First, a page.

The civic body is taking a major step to regulate at least 2.5 lakh hawkers in the city.
The Brihanmumbai Municipal Corporation (BMC) has ordered a fresh study for looking at more places in the city where hawkers could be rehabilitated.
It has appointed a two-member committee of independent experts on the issue, which will scout for more places where hawker pitches could be legitimately relocated.
These new locations will be in addition to the 191 hawking zones that already exist in the city, as demarcated by the BMC.
The civic body has been facing criticism for failing to take concrete efforts in time to regulate hawking in the city.
Wanting to salvage the situation, the civic body has now asked two academicians — Sharit Bhowmik, a professor at Tata Institute of Social Sciences (Tiss) Centre for Labour Studies and Dr Rohit Shinkre, from the Rachna Sansad Academy of Architecture — for help.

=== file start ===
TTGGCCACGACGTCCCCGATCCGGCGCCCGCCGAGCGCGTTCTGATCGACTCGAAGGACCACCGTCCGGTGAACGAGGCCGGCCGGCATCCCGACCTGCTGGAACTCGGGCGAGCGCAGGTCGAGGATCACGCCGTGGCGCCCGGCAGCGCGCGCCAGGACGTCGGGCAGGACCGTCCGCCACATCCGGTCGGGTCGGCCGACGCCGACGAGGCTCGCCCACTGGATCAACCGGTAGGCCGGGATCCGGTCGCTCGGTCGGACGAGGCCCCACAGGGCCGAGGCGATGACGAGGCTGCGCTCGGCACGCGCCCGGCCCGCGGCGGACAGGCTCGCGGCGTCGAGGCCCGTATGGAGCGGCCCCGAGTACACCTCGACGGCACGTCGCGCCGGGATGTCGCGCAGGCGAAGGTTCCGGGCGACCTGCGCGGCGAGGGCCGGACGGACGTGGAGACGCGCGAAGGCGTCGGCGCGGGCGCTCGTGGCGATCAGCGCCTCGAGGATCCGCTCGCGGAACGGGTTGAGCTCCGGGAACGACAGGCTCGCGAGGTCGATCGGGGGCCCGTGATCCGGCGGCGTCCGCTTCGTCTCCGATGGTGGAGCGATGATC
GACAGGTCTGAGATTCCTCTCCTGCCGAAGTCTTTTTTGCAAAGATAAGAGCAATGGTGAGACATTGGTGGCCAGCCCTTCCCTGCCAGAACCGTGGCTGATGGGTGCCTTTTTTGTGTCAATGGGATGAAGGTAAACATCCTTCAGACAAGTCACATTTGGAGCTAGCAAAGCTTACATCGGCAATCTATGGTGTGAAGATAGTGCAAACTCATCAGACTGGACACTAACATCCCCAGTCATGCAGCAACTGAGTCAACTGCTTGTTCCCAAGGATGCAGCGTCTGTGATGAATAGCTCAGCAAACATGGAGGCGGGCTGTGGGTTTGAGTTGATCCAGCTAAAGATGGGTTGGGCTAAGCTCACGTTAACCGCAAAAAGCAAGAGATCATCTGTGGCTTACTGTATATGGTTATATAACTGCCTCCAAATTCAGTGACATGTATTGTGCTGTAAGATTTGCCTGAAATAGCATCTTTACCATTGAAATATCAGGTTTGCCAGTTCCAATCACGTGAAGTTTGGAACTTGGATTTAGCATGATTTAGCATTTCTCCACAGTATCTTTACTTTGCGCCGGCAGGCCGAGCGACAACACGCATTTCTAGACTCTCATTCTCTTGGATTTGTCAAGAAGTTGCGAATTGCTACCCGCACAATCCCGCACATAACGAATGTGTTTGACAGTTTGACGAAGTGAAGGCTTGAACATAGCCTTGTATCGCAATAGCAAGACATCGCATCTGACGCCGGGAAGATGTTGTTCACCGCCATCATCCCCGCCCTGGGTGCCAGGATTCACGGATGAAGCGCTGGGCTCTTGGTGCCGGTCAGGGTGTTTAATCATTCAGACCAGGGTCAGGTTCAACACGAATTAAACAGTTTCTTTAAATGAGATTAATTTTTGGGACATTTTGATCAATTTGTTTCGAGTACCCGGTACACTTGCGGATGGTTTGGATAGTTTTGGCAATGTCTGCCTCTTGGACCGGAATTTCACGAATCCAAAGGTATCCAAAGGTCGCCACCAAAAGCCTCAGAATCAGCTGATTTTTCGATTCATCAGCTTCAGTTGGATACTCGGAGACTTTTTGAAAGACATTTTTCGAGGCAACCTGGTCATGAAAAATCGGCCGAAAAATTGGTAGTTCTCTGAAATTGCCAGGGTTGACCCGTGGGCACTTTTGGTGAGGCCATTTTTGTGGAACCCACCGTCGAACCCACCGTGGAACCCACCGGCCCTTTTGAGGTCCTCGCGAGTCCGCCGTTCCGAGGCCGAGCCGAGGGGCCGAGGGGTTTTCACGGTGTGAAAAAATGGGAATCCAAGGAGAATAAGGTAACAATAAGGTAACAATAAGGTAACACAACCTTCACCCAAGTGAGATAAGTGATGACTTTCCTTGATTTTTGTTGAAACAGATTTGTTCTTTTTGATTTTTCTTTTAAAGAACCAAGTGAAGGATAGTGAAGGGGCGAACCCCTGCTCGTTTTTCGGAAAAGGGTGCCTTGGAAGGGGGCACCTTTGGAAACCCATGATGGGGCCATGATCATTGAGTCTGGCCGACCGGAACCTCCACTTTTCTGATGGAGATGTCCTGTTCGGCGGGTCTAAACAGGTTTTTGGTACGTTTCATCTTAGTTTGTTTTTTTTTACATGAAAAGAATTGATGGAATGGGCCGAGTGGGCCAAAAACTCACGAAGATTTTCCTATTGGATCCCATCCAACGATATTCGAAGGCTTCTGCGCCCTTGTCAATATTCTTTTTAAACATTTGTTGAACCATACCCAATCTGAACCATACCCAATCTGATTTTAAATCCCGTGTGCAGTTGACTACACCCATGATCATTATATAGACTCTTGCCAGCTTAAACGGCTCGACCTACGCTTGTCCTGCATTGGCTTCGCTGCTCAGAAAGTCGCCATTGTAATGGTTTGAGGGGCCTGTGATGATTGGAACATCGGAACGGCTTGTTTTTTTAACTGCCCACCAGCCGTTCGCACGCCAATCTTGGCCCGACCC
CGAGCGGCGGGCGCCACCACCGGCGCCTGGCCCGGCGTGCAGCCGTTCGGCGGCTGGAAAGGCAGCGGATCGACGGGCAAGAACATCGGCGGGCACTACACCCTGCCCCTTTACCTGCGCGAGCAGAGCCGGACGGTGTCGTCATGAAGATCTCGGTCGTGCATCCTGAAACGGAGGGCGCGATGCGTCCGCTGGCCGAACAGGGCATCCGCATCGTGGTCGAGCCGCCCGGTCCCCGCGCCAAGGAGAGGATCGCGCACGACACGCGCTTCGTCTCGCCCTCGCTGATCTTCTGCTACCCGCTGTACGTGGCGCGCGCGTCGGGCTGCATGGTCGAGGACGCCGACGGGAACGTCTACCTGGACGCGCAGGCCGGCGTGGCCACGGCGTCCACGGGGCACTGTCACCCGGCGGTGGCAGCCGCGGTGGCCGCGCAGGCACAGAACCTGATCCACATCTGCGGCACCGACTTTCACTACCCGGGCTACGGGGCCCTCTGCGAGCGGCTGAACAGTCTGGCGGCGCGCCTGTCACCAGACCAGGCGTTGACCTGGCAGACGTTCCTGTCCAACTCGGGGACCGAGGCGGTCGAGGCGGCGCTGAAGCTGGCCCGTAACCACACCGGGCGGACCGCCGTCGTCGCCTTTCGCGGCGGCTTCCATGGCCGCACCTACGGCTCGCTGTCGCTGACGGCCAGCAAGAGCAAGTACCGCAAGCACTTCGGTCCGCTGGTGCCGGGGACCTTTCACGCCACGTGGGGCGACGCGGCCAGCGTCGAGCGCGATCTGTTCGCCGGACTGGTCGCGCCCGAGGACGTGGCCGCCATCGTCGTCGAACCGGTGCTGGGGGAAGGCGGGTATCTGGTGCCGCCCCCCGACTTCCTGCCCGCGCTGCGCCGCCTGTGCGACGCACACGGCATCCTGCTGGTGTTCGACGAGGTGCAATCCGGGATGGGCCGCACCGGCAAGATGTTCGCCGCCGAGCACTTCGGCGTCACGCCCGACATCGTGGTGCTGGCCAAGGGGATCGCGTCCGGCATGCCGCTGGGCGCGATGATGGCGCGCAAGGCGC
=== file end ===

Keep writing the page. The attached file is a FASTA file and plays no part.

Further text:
Bhowmik said the study would look at various locations and ways in which hawkers could be relocated.
Confirming this development, Mohan Adtani, additional municipal commissioner, said, “The committee has been asked to come up with logistical details of the number of pitches and the hawkers that could be relocated to different places across Mumbai.”
Once the study is done, the civic body is looking at legitimising and issuing fresh permits to hawkers. Currently, only 15,500 hawkers are legal and hold permits, while there are around 2 to 3 lakh hawkers in the city.
“The National Policy for Urban Street Vendors says that around 2% of the city’s total population can be legally recognised as street vendors, which means that we can permit around 2.5 lakh hawkers on our streets. Since this is a huge number to achieve at one go, we’ll be taking steps to reach there in phases,” said a civic official.
Citizen groups, however, are not happy with the move. “The BMC has already spent a lot of time and money demarcating hawking zones.
"It is imperative that they start regulating hawkers in these zones at least. Such an exercise is completely unnecessary and an attempt to buy more time,” said Nayana Kathpalia, co-convener, Citispace.